Still's negative feelings about Levy, for whom he played in Kansas City and once felt a great deal of loyalty, haven't changed.

"Talking to him, it was pretty clear before the season started that he knew all along this ('89) would be my last season," the defensive end said. "It might have been predetermined before I came here two years ago. But when you're making a salary like that, and they're saying they're going to give you some rest, it doesn't make much sense.

"I like a person who is straight-up with me about things, a person who speaks the truth, no matter if I like it or not. I explained that to Marv when we were talking. He said he didn't want to tell me (before the '89 season), 'This is going to be your last year, so play your hardest.' "

As a two-year member of the Bills, Still said his departure won't have the impact on the team that Devlin's will.

"You're not going to find a better leader than Joe," Still said. "I practiced against him and played against him, and you're not going to find a better all-around offensive lineman than Joe Devlin. When I was in Kansas City, he was one of the players I dreaded playing against.

"He was a hustler. He never slacked off on any play."

Still tried to look on the bright side of his situation.

"I got paid this year, so what more could I ask?" he said. "And I made it through the season pretty healthy."

He did have a shoulder problem that has been treated through minor surgery, and insists his health and skills are good enough for him to play another year.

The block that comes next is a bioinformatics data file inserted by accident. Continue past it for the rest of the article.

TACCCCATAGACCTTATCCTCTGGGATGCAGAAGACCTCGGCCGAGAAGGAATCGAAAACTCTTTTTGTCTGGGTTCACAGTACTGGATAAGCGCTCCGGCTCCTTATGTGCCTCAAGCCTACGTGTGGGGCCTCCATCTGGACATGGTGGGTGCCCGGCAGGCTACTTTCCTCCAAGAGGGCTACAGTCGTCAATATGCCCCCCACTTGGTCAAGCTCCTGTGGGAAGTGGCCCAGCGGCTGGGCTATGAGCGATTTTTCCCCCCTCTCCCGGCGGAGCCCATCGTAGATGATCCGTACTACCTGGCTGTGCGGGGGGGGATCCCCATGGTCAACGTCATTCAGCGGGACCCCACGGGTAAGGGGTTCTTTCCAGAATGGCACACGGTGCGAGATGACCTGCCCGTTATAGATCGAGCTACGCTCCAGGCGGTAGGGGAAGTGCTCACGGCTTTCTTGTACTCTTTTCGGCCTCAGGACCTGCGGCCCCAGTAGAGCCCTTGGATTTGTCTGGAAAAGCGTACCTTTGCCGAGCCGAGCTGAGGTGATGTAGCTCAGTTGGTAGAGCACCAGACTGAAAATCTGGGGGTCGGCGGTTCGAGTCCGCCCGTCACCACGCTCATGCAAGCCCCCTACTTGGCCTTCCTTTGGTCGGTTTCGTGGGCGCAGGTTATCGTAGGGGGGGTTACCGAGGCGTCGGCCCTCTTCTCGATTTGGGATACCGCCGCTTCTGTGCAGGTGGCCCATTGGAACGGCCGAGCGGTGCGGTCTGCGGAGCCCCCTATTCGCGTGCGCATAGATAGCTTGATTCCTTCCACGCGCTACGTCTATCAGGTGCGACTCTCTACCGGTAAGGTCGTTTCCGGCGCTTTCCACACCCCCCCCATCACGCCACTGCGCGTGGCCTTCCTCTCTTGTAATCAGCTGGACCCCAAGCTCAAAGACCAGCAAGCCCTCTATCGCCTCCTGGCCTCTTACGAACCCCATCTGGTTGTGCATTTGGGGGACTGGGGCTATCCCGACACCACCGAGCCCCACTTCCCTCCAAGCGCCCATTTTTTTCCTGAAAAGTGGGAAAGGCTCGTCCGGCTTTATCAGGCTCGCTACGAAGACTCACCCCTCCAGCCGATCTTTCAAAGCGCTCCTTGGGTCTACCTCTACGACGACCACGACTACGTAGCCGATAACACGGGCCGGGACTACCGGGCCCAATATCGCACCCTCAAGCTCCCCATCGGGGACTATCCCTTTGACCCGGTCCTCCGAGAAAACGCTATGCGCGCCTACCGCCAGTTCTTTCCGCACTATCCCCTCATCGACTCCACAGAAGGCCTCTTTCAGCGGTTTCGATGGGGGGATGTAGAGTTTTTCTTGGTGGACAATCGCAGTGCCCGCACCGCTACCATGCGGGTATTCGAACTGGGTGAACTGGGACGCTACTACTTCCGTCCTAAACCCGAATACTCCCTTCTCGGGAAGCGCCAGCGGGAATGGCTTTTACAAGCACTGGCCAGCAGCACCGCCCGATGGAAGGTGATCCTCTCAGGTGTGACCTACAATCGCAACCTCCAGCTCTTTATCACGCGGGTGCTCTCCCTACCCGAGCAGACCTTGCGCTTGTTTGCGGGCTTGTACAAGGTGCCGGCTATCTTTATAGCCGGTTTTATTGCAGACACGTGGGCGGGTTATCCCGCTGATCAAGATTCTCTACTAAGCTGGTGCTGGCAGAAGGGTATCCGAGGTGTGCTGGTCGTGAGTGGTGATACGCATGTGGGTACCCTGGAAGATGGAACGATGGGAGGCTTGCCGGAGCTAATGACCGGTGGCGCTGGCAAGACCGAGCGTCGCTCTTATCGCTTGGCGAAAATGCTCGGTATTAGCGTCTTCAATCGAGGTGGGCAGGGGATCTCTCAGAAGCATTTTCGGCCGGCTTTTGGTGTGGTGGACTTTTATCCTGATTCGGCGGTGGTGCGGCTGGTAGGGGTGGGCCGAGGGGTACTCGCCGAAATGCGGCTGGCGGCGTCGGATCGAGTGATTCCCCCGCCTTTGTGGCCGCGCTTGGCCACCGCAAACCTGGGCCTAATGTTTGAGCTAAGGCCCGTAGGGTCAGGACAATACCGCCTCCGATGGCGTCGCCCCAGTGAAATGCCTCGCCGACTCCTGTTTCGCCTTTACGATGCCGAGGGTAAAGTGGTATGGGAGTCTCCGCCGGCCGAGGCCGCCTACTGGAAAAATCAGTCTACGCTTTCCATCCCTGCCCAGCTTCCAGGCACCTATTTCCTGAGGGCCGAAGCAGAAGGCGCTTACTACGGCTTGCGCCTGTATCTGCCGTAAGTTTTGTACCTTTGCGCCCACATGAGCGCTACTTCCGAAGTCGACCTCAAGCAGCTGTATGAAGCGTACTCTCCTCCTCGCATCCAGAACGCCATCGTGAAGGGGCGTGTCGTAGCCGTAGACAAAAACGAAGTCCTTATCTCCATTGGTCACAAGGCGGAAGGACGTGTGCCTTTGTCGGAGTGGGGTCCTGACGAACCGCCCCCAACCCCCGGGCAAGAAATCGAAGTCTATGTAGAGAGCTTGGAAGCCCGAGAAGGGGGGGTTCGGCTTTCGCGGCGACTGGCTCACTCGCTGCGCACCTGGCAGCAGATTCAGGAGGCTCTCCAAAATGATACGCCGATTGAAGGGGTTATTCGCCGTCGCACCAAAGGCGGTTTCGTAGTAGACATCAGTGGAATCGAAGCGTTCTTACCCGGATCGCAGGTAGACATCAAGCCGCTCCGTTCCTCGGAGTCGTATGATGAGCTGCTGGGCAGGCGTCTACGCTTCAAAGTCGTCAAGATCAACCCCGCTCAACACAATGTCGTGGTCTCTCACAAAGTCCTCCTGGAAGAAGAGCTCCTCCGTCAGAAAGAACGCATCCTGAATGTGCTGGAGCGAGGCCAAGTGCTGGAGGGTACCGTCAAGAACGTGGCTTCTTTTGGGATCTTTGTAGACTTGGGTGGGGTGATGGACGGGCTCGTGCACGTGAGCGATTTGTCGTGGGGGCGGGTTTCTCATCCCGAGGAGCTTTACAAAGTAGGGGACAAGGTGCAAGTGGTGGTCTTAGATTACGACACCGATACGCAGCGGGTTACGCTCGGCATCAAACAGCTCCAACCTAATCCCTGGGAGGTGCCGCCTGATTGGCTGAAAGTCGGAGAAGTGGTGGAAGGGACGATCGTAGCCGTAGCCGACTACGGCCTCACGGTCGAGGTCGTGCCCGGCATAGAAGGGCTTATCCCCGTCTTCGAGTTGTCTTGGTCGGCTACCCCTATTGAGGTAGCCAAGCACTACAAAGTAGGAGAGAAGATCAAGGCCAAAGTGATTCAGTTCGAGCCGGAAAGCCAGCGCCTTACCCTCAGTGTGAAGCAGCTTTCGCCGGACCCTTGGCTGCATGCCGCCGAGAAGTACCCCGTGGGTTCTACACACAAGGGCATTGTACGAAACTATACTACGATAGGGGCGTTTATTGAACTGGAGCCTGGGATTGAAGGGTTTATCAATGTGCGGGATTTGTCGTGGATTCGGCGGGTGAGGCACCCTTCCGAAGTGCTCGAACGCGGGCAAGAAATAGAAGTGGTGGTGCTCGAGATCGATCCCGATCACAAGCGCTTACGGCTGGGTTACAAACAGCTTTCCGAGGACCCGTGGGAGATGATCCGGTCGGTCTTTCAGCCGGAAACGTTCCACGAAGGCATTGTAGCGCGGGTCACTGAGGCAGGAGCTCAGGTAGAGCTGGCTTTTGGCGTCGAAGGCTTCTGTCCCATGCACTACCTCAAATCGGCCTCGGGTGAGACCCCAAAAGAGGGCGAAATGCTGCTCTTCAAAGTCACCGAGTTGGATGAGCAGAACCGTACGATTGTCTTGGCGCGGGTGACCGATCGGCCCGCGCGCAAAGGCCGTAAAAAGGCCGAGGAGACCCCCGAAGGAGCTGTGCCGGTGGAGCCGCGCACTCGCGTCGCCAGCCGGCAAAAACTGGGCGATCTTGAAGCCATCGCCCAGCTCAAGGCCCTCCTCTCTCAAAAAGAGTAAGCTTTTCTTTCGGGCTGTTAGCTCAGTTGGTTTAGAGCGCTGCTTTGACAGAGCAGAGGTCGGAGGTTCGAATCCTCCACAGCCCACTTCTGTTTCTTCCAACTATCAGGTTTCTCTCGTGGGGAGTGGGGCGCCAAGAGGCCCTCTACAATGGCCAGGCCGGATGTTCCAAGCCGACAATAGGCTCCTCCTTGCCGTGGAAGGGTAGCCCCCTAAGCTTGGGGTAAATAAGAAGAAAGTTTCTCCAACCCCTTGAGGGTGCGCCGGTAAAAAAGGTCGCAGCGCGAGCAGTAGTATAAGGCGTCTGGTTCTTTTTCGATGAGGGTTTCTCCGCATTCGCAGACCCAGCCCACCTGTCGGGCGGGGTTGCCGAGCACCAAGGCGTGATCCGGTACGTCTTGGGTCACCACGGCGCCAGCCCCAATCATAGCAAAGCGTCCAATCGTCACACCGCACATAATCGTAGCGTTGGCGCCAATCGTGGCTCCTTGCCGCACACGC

"Marv told me, 'Sooner or later, you're going to have to do something different (than playing football),' " Still said. "I'm happy for the advice, but I've known that since I started playing. There are other things I'd enjoy doing, and when that time comes, it comes.

"I enjoy playing the game and I know for sure I can still play. But I'll just wait and see what happens in the next two months. I'm not going to bank on anything. And if I couldn't play ball tomorrow, I'd enjoy life just as much as I did when playing football. Maybe more."

Whether or not he plays next season, Still plans to maintain a permanent residence in Western New York. Once he's finished with football, he and his wife and their five children will live on land he owns in Concord.

Age: 35

Height: 6-5 Weight: 280

Position: Guard NFL Experience: 13

How Acquired: Second-round draft choice in 1976.

Career Highlights
Bills record-holder for most active seasons (13) . . . became full-time starter at offensive tackle in 1977 . . . was a mainstay on the line during the Bills playoff teams in 1980 and '81 . . . missed the entire '83 season with a fractured ankle . . . was one of the top vote-getters on the Silver Anniversary (1984) All-Time Bills team . . . named offensive captain in 1987 and '88 . . . switched to offensive guard last season.

Age: 34

Height: 6-7 Weight: 255

Position: Defensive end NFL Experience: 12

How Acquired: Joined Bills in a trade with Kansas City Chiefs in June of '88.

Career Highlights
Was second player taken overall in the 1978 draft behind Earl Campbell, selected by then-Chiefs coach Marv Levy, now coach of the Bills . . . played 10 seasons in K.C. . . voted to Pro Bowl four times . . . holds the Chiefs' record for career sacks with 72 1/2 . . . led K.C. in sacks six seasons . . . named to Chiefs' 25-year All-Time team in 1987. . . . had six sacks in '88.

There are no comments - be the first to comment